Open Source Software (OSS) communities are homogenous and their lack of diversity is of concern to many within this field. This problem is becoming more pronounced as it is the practice of many technology companies to use OSS participation as a factor in the hiring process, disadvantaging those who are not a part of this community. We should expect that any field would have a population that reflects the general population given no constraints. The constraints within OSS are documented as being a hostile environment for women and minorities to participate in. Additionally OSS communities rely predominately on volunteers to create and maintain source code, documentation, and user interface as well as the organizational structure of the project. The volunteer nature of OSS projects creates a need for an ongoing pool of participants.
This research addresses the lack of diversity along with the continual need for new members by developing a pedagogical paradigm that uses a collaborative environment to promote participation in an OSS project by diverse students. This collaborative environment used a Communities of Practice (CoP) framework to design the course, the indicators of which were used to operationalize the collaboration. The outcomes of this course not only benefit the students by providing them with skills necessary to continue participation and experience for getting a job, but also provide a diverse pool of volunteers for the OSS community. This diverse pool shows promise of creating a more diverse culture within OSS.
In the development of this pedagogical paradigm this research looked primarily at student’s perception of the importance of their group members and mentors provided to guide their participation in and contribution to an OSS community. These elements were used to facilitate the formation of a CoP. Self-efficacy was also used as a measure; an increase in self-efficacy is associated with the successful formation of a CoP. Finally the intent to continue, as reported by students, was measured to determine the potential contribution to the OSS community overall.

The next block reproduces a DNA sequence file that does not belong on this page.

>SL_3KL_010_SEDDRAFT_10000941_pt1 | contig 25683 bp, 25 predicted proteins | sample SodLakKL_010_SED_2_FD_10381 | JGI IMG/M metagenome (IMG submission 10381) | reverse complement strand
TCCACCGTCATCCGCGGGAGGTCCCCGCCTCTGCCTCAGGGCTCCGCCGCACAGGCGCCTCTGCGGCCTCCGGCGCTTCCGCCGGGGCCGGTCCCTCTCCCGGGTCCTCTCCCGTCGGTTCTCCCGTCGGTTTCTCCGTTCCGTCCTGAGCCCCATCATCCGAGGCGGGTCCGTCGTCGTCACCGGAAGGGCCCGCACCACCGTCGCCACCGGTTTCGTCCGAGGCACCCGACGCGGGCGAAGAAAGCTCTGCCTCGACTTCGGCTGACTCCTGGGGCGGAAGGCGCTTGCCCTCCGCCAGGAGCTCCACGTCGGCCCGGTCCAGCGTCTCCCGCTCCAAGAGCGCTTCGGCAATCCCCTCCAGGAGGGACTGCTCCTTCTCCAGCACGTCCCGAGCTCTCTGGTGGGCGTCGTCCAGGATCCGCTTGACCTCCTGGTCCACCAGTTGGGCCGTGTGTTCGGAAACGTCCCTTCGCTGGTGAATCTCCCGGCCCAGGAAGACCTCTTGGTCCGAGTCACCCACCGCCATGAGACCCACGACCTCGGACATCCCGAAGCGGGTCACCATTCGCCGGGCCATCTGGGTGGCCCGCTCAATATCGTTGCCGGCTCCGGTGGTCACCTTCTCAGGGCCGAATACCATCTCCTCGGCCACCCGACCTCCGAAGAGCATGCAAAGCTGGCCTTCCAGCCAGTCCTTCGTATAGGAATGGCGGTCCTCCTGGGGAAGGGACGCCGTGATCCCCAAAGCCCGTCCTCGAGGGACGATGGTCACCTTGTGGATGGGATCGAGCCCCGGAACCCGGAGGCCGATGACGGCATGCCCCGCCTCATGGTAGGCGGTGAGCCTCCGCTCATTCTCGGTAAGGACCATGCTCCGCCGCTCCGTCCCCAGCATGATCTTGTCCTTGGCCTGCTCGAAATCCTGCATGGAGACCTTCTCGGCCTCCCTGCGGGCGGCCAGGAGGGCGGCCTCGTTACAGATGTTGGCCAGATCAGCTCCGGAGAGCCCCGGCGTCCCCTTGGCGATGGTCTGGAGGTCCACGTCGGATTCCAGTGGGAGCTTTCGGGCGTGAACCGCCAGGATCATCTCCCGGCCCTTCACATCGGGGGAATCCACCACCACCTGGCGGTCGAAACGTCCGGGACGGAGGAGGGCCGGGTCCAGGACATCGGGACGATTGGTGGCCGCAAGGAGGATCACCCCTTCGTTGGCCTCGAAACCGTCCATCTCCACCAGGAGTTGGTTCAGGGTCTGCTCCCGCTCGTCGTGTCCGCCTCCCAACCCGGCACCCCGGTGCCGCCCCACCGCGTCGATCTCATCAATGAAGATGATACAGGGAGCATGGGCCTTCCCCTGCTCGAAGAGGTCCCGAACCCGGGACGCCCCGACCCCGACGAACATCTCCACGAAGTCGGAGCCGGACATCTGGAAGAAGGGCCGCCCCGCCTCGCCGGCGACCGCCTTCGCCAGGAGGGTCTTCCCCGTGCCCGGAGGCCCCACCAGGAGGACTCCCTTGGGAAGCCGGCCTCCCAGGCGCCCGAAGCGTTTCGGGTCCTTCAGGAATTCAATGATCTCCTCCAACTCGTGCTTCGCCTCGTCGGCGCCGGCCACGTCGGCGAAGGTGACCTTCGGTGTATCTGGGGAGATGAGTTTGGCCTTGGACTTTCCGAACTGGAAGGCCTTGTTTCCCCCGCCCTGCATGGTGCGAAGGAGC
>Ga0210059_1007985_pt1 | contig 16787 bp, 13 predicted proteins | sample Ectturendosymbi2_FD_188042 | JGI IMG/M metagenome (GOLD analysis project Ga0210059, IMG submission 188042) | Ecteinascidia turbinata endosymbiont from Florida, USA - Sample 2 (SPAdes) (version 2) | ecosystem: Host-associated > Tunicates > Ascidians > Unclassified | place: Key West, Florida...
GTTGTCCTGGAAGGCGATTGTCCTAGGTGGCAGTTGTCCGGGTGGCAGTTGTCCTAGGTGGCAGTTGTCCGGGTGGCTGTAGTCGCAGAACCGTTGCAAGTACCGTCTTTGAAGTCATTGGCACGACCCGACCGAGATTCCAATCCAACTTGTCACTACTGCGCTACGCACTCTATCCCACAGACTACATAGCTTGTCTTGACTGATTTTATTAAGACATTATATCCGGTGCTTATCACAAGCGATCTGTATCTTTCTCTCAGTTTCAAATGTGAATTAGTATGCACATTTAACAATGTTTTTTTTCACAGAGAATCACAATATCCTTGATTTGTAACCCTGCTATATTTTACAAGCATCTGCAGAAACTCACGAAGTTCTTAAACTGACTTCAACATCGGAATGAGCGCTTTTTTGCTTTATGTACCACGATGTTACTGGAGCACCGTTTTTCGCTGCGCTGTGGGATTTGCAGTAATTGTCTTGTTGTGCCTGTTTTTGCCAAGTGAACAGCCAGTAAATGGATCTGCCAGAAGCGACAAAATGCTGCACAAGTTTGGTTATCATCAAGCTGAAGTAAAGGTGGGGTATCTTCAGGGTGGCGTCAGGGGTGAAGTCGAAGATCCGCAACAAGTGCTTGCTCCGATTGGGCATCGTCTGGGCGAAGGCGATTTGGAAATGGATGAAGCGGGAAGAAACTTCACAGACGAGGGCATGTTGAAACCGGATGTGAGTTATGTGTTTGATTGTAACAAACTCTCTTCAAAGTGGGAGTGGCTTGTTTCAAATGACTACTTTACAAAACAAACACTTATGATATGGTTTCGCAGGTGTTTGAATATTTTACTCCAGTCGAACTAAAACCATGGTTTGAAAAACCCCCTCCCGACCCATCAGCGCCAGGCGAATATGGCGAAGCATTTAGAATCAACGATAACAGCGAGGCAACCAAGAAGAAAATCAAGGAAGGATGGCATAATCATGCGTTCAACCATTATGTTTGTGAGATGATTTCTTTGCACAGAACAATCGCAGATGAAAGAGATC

This research was designed to use collaboration to support the formation of a CoP within the groups formed between students based on common interests in the OSS project. Additionally students were provided with a mentor from the community to assist in finding paths to contribute. The Ubuntu project was chosen for its commitment to diversity and its reputation for being a welcoming environment to newcomers, reducing the risk of negative community interactions for students. Written reflections were gathered at mid and end of term and used in conjunction with transcripts or reports of group meetings as well as emails between mentors and mentees. Additionally self-efficacy was measured at the beginning and end of the term.
The results of this study show that this pedagogical paradigm supports student contribution. Contribution levels were found to be associated with the level of the formation of a CoP within each group and the use of mentors, as well as attending a live, hands-on bug triage demo and the Global Jam, to gather resources. It was also evident that students intend to continue participating at a rate higher than the average rate for newcomers trying to contribute without the type of support offered by this class. Further research into the examination of the use of reflective dialogue with mentors is recommended. It is also recommended that the results from the operationalization of the indicators of the formation of a CoP be used to assist in a more consistent formation of this important resource across more groups within the class.
The results of this research point to the effectiveness of this paradigm to promote contributions to an OSS community. These contributions provide the skills students need to improve their attractiveness to future employers. This class also produced a number of students who intend to continue participating in OSS, providing a diverse pool of potential volunteers to the OSS community.